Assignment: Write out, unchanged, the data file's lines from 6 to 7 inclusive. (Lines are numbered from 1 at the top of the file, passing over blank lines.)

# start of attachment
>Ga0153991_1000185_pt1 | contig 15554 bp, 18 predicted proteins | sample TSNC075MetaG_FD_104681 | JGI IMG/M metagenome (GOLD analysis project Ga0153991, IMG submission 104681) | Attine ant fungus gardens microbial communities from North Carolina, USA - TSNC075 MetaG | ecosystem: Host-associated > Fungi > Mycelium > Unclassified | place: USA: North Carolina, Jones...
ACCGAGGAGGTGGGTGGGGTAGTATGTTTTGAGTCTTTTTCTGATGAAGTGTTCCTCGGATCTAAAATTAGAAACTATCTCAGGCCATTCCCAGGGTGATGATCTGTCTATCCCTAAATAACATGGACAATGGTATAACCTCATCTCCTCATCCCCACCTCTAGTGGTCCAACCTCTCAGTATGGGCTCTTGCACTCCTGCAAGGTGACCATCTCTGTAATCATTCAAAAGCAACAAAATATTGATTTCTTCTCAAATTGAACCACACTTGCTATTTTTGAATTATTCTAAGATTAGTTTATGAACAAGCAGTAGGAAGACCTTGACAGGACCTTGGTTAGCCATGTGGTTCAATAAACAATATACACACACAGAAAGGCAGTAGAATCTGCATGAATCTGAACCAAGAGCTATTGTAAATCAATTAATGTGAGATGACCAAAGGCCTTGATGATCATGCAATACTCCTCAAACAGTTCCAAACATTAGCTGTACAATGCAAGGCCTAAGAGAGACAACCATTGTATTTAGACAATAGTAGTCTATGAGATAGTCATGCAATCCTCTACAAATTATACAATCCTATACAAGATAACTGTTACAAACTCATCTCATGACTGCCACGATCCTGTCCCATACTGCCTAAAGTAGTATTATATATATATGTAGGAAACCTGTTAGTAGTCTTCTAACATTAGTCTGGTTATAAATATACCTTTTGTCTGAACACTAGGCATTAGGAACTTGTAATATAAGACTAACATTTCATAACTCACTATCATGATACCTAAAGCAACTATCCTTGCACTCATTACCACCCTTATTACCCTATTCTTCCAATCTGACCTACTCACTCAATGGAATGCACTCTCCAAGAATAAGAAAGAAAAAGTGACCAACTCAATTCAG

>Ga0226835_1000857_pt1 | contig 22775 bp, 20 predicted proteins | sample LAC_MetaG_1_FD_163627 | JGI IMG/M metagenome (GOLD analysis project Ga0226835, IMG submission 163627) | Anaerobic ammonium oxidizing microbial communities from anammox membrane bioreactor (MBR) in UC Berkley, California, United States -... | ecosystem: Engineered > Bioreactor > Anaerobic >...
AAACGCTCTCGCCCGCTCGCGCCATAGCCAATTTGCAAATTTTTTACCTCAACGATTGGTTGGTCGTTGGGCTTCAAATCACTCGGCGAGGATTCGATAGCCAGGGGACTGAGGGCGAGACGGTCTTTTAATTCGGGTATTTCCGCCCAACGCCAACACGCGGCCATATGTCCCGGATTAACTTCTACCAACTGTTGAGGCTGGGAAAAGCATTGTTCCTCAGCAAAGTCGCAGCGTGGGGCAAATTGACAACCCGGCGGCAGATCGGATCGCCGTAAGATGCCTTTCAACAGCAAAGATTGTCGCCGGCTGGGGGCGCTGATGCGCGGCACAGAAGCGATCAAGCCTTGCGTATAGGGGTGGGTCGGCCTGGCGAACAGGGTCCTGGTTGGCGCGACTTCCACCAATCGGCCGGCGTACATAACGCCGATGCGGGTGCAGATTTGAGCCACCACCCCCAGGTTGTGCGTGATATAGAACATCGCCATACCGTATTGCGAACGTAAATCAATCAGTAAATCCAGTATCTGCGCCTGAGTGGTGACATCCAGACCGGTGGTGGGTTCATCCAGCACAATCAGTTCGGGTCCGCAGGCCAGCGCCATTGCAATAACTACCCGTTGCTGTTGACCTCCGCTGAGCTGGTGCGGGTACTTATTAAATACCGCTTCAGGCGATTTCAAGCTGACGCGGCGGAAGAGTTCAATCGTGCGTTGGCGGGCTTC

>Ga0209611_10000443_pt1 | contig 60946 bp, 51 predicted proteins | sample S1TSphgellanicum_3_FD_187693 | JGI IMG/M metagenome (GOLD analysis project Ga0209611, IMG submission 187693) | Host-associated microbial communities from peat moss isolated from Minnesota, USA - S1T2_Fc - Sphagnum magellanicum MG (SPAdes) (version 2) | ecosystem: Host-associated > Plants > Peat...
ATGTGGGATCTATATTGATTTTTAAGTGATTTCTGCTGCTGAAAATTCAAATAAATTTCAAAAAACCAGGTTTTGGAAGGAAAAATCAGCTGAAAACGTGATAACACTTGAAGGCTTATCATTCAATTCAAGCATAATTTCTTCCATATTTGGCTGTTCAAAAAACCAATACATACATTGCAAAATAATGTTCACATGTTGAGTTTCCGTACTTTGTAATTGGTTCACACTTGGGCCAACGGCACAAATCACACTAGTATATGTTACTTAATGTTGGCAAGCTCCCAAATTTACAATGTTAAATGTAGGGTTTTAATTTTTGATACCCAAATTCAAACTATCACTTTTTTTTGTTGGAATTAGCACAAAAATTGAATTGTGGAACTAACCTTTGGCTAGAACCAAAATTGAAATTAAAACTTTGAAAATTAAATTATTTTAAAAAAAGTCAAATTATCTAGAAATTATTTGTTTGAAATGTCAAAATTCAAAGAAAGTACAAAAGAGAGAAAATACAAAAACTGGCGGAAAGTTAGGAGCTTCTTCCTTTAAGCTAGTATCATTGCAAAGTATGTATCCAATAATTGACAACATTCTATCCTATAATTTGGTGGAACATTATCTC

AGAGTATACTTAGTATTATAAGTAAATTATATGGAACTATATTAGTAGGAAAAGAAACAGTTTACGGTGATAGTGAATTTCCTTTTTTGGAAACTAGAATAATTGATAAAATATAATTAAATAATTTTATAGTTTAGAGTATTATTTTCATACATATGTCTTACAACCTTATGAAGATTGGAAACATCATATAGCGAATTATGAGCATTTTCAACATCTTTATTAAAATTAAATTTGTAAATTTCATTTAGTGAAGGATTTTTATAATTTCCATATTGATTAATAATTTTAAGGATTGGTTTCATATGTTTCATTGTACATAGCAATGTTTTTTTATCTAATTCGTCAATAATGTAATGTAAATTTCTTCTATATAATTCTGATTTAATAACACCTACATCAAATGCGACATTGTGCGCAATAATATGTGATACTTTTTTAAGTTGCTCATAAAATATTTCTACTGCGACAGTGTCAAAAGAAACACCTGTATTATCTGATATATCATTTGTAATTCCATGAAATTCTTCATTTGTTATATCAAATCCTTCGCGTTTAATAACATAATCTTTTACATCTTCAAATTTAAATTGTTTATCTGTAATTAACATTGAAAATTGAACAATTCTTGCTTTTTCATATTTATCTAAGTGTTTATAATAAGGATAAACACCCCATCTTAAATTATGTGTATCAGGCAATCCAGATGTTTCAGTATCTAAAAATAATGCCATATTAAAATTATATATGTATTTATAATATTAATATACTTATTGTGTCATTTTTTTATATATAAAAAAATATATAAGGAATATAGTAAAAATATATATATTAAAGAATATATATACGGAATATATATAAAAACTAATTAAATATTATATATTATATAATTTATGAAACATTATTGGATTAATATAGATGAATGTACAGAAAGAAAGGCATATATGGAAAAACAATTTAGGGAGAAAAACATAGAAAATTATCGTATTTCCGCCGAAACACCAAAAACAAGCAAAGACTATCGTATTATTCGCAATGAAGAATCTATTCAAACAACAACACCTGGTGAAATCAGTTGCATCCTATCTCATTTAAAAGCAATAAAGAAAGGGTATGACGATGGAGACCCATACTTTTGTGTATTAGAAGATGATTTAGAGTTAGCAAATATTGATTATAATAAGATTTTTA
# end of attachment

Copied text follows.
ATGTGGGATCTATATTGATTTTTAAGTGATTTCTGCTGCTGAAAATTCAAATAAATTTCAAAAAACCAGGTTTTGGAAGGAAAAATCAGCTGAAAACGTGATAACACTTGAAGGCTTATCATTCAATTCAAGCATAATTTCTTCCATATTTGGCTGTTCAAAAAACCAATACATACATTGCAAAATAATGTTCACATGTTGAGTTTCCGTACTTTGTAATTGGTTCACACTTGGGCCAACGGCACAAATCACACTAGTATATGTTACTTAATGTTGGCAAGCTCCCAAATTTACAATGTTAAATGTAGGGTTTTAATTTTTGATACCCAAATTCAAACTATCACTTTTTTTTGTTGGAATTAGCACAAAAATTGAATTGTGGAACTAACCTTTGGCTAGAACCAAAATTGAAATTAAAACTTTGAAAATTAAATTATTTTAAAAAAAGTCAAATTATCTAGAAATTATTTGTTTGAAATGTCAAAATTCAAAGAAAGTACAAAAGAGAGAAAATACAAAAACTGGCGGAAAGTTAGGAGCTTCTTCCTTTAAGCTAGTATCATTGCAAAGTATGTATCCAATAATTGACAACATTCTATCCTATAATTTGGTGGAACATTATCTC

AGAGTATACTTAGTATTATAAGTAAATTATATGGAACTATATTAGTAGGAAAAGAAACAGTTTACGGTGATAGTGAATTTCCTTTTTTGGAAACTAGAATAATTGATAAAATATAATTAAATAATTTTATAGTTTAGAGTATTATTTTCATACATATGTCTTACAACCTTATGAAGATTGGAAACATCATATAGCGAATTATGAGCATTTTCAACATCTTTATTAAAATTAAATTTGTAAATTTCATTTAGTGAAGGATTTTTATAATTTCCATATTGATTAATAATTTTAAGGATTGGTTTCATATGTTTCATTGTACATAGCAATGTTTTTTTATCTAATTCGTCAATAATGTAATGTAAATTTCTTCTATATAATTCTGATTTAATAACACCTACATCAAATGCGACATTGTGCGCAATAATATGTGATACTTTTTTAAGTTGCTCATAAAATATTTCTACTGCGACAGTGTCAAAAGAAACACCTGTATTATCTGATATATCATTTGTAATTCCATGAAATTCTTCATTTGTTATATCAAATCCTTCGCGTTTAATAACATAATCTTTTACATCTTCAAATTTAAATTGTTTATCTGTAATTAACATTGAAAATTGAACAATTCTTGCTTTTTCATATTTATCTAAGTGTTTATAATAAGGATAAACACCCCATCTTAAATTATGTGTATCAGGCAATCCAGATGTTTCAGTATCTAAAAATAATGCCATATTAAAATTATATATGTATTTATAATATTAATATACTTATTGTGTCATTTTTTTATATATAAAAAAATATATAAGGAATATAGTAAAAATATATATATTAAAGAATATATATACGGAATATATATAAAAACTAATTAAATATTATATATTATATAATTTATGAAACATTATTGGATTAATATAGATGAATGTACAGAAAGAAAGGCATATATGGAAAAACAATTTAGGGAGAAAAACATAGAAAATTATCGTATTTCCGCCGAAACACCAAAAACAAGCAAAGACTATCGTATTATTCGCAATGAAGAATCTATTCAAACAACAACACCTGGTGAAATCAGTTGCATCCTATCTCATTTAAAAGCAATAAAGAAAGGGTATGACGATGGAGACCCATACTTTTGTGTATTAGAAGATGATTTAGAGTTAGCAAATATTGATTATAATAAGATTTTTA